Untreated HCC patients with PVTT (10%–60% HCC patients) usually have a dismal prognosis and short median survival time (2–4 months).[27–29] The present subgroup analyses revealed shorter mPFS of advanced HCC patients with PVTT than in advanced HCC patients without PVTT. The mPFS of advanced HCC patients with PVTT was 6.6 months with apatinib plus TACE. Similarly, Fan et al. demonstrated Median TTP time to tumor progression (mTTP) values of 6.1 months with TACE plus apatinib as primary therapy for advanced HCC patients with PVTT.[24] Another recent study found an mPFS of advanced HCC patients with PVTT of 7 months with TACE plus apatinib treatment, which was similar to our results.[30] Moreover, in that study, the mOS was 12.0 months (95% CI: 10.3–13.7) while it was 14.7 months (95% CI: 12.8–16.6) in our study. This difference may be due to the smaller number of HCC patients with PVTT in our study (22 vs. 85) and different ratio of PVTT types.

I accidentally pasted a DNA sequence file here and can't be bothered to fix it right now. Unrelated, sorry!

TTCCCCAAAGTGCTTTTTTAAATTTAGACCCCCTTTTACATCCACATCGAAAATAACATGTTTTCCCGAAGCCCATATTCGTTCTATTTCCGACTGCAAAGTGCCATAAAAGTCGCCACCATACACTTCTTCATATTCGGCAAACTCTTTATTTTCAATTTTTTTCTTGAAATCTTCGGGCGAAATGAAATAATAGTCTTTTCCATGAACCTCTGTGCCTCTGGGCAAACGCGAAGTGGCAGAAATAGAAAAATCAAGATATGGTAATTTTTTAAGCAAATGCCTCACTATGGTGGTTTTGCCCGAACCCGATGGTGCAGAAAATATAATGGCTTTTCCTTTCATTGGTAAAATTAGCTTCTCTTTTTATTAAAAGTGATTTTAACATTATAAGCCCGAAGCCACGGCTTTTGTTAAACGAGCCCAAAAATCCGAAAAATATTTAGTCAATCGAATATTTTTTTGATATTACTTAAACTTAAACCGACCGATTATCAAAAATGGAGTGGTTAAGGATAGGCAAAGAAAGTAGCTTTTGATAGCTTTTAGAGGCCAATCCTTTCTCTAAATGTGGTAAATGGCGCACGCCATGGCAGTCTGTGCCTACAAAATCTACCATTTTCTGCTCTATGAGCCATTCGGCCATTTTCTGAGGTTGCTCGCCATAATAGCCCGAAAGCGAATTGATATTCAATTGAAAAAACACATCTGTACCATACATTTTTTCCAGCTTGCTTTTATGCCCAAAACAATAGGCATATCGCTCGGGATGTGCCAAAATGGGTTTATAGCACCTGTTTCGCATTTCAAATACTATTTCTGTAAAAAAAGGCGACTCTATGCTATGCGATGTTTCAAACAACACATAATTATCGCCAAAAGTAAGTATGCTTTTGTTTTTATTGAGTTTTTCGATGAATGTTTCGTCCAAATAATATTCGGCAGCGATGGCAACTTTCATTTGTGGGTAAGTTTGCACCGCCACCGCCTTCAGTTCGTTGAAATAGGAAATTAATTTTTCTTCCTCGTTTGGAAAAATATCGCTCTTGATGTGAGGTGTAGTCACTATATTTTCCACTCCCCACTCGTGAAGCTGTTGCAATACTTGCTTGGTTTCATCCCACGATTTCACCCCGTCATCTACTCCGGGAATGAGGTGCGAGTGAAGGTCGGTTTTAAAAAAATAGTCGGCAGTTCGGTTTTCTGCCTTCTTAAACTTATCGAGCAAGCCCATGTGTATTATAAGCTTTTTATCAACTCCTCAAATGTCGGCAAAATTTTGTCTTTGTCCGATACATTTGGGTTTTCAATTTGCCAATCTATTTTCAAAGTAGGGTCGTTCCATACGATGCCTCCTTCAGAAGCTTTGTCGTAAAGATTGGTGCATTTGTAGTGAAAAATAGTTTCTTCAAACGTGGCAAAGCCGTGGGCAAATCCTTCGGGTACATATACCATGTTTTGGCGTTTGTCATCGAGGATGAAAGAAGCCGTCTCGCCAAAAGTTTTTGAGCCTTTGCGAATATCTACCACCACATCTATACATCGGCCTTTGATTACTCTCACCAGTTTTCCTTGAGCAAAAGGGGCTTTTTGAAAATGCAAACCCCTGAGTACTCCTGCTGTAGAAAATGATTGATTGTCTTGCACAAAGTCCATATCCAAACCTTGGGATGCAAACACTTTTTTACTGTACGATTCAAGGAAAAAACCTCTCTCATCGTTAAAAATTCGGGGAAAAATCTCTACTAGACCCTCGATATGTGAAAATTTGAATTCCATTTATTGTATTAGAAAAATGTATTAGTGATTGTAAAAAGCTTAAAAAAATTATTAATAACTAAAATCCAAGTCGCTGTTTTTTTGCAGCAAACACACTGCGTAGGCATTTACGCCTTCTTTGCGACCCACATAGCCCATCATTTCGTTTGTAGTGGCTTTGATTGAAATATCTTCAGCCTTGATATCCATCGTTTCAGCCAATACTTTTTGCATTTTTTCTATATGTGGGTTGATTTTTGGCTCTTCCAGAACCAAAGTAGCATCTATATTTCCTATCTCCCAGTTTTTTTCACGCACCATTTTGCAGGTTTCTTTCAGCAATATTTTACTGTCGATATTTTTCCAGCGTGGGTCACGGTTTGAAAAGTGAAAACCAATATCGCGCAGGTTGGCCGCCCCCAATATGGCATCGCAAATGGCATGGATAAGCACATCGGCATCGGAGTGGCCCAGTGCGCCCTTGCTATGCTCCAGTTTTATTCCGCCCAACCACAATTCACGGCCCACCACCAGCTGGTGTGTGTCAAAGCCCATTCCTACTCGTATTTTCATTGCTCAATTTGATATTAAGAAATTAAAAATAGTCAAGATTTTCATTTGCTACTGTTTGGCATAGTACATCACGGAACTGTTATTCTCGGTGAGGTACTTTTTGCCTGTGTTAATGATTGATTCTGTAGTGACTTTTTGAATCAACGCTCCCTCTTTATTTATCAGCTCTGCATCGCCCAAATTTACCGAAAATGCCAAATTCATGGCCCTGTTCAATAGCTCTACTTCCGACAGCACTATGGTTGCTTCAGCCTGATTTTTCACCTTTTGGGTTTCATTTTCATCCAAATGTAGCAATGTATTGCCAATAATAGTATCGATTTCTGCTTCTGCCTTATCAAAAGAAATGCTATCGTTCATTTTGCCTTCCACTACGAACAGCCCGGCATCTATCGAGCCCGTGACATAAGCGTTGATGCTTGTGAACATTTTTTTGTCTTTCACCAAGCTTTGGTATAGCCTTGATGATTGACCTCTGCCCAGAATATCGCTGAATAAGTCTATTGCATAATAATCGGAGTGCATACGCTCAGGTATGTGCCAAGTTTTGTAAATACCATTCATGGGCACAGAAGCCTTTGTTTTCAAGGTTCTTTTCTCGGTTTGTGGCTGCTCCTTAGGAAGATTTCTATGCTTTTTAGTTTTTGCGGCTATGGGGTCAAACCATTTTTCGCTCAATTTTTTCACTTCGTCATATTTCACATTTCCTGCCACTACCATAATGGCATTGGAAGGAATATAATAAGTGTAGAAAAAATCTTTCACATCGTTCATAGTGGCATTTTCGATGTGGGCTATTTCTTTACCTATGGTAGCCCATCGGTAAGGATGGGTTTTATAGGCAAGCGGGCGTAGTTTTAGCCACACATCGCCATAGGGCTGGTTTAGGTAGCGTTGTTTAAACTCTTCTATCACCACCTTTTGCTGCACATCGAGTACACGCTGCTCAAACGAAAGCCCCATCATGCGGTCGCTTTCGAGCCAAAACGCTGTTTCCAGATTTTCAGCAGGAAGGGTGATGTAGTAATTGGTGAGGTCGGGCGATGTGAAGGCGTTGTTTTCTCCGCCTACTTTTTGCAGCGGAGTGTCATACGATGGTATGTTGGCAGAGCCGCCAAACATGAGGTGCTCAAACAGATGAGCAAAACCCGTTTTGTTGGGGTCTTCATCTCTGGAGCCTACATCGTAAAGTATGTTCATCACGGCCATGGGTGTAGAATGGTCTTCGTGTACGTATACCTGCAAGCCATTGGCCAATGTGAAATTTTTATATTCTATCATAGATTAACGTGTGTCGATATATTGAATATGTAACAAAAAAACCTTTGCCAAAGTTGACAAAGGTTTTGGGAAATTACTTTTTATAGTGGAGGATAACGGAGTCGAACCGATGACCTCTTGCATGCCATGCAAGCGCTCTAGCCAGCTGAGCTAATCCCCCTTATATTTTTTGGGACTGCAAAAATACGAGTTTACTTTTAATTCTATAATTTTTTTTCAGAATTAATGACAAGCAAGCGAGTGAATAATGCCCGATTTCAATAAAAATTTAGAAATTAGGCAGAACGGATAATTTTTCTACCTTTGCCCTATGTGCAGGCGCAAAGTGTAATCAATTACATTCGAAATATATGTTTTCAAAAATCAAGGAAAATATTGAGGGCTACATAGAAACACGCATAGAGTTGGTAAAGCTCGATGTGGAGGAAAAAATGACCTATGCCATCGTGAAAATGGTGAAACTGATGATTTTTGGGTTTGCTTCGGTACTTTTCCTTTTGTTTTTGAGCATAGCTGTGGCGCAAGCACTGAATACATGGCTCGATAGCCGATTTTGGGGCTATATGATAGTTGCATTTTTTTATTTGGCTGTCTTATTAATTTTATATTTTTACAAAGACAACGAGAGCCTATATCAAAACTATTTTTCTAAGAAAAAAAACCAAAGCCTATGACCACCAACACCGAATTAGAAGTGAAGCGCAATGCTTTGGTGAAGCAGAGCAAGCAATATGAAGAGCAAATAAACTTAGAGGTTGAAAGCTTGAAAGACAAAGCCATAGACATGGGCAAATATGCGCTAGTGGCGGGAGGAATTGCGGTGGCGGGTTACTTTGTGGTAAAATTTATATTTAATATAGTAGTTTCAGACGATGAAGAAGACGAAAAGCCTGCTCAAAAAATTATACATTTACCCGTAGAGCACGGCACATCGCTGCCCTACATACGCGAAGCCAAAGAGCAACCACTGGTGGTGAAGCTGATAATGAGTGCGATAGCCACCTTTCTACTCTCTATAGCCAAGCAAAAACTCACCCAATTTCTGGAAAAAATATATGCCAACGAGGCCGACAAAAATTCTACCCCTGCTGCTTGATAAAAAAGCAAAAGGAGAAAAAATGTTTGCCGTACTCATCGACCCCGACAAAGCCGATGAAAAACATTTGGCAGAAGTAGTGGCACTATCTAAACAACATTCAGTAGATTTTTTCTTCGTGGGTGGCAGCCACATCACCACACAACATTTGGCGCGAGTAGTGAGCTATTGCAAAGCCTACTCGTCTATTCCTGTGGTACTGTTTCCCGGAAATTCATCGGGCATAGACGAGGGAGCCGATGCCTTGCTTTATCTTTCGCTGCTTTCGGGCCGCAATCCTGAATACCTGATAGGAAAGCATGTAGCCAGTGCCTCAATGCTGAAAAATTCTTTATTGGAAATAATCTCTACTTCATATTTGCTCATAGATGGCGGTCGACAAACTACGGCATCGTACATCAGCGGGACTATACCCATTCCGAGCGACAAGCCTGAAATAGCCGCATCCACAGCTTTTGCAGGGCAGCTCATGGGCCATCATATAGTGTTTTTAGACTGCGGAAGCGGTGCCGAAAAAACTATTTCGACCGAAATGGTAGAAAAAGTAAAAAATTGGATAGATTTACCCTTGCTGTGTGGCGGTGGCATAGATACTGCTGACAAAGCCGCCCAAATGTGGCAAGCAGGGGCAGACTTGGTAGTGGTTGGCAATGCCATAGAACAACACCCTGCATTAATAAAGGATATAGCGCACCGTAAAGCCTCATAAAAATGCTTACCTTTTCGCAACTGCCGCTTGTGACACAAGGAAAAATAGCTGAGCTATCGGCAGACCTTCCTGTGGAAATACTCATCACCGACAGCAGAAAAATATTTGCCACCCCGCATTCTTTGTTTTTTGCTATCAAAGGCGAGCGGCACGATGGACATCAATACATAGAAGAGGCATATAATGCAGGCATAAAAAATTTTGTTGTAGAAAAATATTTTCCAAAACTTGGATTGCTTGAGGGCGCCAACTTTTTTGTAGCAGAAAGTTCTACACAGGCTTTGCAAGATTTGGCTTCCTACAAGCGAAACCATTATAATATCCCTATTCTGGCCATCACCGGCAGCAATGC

According to our results, apatinib in combination with TACE had a good safety profile; no death was induced by treatment-related adverse events in the current cohort. Most adverse events in the current study were grade 1 or 2. The most frequent adverse event related to apatinib was hypertension (48.6%), consistent with other studies. For instance, Yang et al. found hypertension in 40.9% of HCC patients treated with apatinib.[31] However, hypertension is usually not life threatening and can be controlled by antihypertensive drugs.

There are certain limitations to the present study. First, this study was retrospective and selection bias was inevitable. Second, the relatively small study sample might decrease the power of the statistical analysis. Third, this is a single-center study without control group. Therefore, further studies on larger populations or prospective research are needed to confirm our results.